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Saturday, July 06, 2019

An £8.4 billion black hole

As the two candidates to be the next Prime Minister compete with each other to see how much of a hole they can ditch the United Kingdom economy into, the Independent carries a reminder of just how high the stakes are for the rest of us.

The paper says that local areas across the UK are set to lose access to as much as £8.4bn in funding in 18 months’ time unless the government acts fast to replace the European Union cash used to create jobs, support small businesses and invest in infrastructure.

The Local Government Association believes that England alone will miss out on £5.3bn once Britain leaves the EU, whilst Wales will also lose substantial amounts of funding for vital infrastructure projects:

The government announced a year ago that it would set up a UK replacement pot for European structural and investment funding.

According to the LGA, to have UK funding in place by December 2020 when the EU cash runs out, a consultation with local areas should have been completed by the autumn of 2018 as a first step but even this has not happened yet. “Time is running out to design a replacement programme,” the association said on Friday. “[EU] funding is a lifeline for local areas to make the investments that really make a difference to people and communities.”

Kevin Bentley, chair of the LGA’s Brexit taskforce, added: “Brexit cannot leave local areas facing huge financial uncertainty as a result of lost regional aid funding… With national funding for regeneration increasingly being depleted, all local areas have become increasingly reliant on EU money.”

A programme in Nottingham part-financed by the EU provides grants and advice to local employers and job seekers. In its first four years, the city’s employment rate rose substantially faster than the rate in England. Another scheme, in Portsmouth and Southampton, supports the long-term unemployed, the disabled and people with health conditions. The LGA said that for every £1 spent on the project, £1.70 was saved by the government through lower demand for welfare benefits, and health and social care.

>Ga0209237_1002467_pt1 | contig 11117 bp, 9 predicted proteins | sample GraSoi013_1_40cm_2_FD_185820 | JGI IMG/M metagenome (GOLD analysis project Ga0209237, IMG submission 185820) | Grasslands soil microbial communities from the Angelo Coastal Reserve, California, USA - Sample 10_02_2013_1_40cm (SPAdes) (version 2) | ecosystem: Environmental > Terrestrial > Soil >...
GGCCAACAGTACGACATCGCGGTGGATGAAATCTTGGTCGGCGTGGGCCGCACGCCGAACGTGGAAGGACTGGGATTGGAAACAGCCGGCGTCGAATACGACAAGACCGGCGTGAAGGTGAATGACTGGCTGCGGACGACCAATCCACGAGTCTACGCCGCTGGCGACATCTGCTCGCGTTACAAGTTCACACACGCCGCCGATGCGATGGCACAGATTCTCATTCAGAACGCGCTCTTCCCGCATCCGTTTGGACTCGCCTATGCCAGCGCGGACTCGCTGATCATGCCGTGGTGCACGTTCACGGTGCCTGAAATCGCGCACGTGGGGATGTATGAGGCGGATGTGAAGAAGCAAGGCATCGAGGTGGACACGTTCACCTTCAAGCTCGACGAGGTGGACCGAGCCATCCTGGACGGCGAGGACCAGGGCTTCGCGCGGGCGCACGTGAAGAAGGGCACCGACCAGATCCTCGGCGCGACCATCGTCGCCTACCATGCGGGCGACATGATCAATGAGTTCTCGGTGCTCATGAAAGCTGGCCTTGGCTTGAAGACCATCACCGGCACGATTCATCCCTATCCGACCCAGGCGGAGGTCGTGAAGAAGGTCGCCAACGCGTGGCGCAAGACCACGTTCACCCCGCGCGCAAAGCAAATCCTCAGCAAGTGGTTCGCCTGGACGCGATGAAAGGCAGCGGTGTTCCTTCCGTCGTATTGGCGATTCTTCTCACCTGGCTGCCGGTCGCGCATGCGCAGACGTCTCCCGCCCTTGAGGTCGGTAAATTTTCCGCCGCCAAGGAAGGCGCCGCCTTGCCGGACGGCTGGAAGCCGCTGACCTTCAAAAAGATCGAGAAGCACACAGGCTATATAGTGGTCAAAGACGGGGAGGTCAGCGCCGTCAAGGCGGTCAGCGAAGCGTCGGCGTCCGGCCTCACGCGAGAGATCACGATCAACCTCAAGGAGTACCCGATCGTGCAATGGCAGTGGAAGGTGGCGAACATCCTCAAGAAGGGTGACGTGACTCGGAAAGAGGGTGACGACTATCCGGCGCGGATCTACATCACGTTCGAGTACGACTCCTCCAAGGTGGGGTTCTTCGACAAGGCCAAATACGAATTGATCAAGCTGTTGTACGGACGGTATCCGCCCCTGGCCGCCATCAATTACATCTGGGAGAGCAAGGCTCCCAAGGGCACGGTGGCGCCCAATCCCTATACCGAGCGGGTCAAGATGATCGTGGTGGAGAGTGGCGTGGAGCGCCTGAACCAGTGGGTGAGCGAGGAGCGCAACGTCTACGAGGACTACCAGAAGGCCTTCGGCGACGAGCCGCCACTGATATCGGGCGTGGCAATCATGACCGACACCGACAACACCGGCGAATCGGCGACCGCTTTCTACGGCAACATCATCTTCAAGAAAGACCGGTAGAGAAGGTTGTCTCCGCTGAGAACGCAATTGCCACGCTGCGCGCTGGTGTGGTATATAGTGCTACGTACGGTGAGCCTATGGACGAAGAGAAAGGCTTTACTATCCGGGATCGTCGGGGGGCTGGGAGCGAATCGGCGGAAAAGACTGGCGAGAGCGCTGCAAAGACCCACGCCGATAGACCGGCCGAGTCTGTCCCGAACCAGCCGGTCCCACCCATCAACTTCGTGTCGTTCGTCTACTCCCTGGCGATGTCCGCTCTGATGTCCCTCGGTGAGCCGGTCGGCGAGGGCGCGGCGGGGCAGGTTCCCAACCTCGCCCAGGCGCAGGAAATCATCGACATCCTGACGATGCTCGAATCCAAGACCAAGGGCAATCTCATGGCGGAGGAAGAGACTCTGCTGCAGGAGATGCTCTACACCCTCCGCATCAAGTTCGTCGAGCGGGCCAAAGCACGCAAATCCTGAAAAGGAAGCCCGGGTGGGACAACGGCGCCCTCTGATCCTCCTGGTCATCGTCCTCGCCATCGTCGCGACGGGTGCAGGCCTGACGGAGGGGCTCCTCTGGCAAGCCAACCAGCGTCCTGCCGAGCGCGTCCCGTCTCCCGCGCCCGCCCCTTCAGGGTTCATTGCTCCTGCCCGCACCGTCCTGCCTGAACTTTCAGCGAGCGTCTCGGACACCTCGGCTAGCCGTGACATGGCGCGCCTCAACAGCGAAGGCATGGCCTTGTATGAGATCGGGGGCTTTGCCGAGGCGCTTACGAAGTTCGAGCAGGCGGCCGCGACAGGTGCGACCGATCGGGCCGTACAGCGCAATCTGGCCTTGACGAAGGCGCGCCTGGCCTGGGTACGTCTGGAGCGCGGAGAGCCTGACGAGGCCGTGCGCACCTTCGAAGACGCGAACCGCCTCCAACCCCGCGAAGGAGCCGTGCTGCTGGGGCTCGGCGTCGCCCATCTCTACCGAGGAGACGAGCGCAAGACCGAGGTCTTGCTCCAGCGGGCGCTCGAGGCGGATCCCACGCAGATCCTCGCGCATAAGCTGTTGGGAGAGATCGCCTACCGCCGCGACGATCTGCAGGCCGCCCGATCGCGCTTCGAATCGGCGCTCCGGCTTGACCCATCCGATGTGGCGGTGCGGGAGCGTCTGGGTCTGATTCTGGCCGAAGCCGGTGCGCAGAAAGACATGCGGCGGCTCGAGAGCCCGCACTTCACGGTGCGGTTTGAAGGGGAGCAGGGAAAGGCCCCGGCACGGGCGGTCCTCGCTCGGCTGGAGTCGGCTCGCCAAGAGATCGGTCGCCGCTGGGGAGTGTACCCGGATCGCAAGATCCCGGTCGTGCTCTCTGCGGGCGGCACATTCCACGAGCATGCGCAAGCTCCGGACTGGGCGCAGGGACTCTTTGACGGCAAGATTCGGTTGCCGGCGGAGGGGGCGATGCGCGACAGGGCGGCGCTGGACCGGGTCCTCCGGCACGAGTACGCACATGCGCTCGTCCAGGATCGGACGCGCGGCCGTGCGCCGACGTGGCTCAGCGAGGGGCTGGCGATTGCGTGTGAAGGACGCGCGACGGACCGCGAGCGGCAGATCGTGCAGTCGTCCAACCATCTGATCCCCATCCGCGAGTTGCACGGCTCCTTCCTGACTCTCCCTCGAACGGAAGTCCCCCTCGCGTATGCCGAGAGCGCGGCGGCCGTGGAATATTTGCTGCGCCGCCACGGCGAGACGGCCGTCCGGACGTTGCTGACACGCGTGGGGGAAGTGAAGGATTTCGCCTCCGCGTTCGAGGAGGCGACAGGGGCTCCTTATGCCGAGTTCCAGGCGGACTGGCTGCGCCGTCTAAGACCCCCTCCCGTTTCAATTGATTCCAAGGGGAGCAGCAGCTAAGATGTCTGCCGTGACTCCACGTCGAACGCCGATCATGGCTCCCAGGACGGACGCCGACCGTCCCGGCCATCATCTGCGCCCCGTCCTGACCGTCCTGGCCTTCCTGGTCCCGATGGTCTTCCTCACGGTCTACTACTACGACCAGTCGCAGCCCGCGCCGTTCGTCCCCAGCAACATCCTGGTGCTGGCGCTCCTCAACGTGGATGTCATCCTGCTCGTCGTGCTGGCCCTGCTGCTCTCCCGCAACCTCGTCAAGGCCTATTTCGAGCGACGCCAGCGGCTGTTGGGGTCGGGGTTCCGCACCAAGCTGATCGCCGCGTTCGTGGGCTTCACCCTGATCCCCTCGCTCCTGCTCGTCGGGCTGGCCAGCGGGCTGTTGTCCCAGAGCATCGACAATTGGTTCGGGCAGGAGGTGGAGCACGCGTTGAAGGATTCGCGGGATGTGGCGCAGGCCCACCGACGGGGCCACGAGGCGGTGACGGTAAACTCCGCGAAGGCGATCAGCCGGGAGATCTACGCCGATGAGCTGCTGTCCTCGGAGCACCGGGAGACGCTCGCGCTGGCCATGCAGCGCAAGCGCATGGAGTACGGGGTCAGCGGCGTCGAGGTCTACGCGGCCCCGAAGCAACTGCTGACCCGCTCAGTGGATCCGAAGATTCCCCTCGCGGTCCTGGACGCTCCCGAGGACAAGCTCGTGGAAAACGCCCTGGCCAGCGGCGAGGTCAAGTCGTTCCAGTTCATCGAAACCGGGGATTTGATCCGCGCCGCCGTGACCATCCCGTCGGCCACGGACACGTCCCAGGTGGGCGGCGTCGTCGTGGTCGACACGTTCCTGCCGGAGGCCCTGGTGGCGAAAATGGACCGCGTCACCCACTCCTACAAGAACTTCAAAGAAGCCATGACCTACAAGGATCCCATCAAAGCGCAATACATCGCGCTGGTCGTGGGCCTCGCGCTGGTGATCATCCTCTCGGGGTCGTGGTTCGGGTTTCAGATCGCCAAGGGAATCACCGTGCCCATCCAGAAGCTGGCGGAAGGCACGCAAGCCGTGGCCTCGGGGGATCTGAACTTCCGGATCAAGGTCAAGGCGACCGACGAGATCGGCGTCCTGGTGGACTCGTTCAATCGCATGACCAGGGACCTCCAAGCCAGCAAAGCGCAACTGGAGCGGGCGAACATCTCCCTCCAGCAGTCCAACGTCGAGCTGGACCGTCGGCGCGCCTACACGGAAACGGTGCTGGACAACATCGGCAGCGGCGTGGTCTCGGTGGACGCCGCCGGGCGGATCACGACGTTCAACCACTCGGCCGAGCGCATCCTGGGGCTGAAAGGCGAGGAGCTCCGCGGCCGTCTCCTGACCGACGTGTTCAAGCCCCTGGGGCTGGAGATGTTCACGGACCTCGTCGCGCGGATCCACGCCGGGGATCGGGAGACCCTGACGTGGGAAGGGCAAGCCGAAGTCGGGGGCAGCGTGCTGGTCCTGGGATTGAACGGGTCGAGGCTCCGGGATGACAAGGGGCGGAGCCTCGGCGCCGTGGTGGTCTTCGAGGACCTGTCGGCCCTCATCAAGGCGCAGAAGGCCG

Yet another EU-funded programme helped more than 3,000 youngsters in Essex complete apprenticeships in more than 100 disciplines. EU member states receive the bloc’s structural and investment funding every seven years. The money is targeted at five areas: regional development, employment and training, transport and environment, rural development, and fishing and coastal economies. Britain’s allocation for the 2014-2020 period amounts to £8.4bn.

The fact that the UK Government is so far behind in their preparations on this particular issue then it is clear that they are also behind in their other efforts. With the 31st October getting any closer, do Boris Johnson and Jeremy Hunt really think that their rhetoric can end in anything other than disaster?
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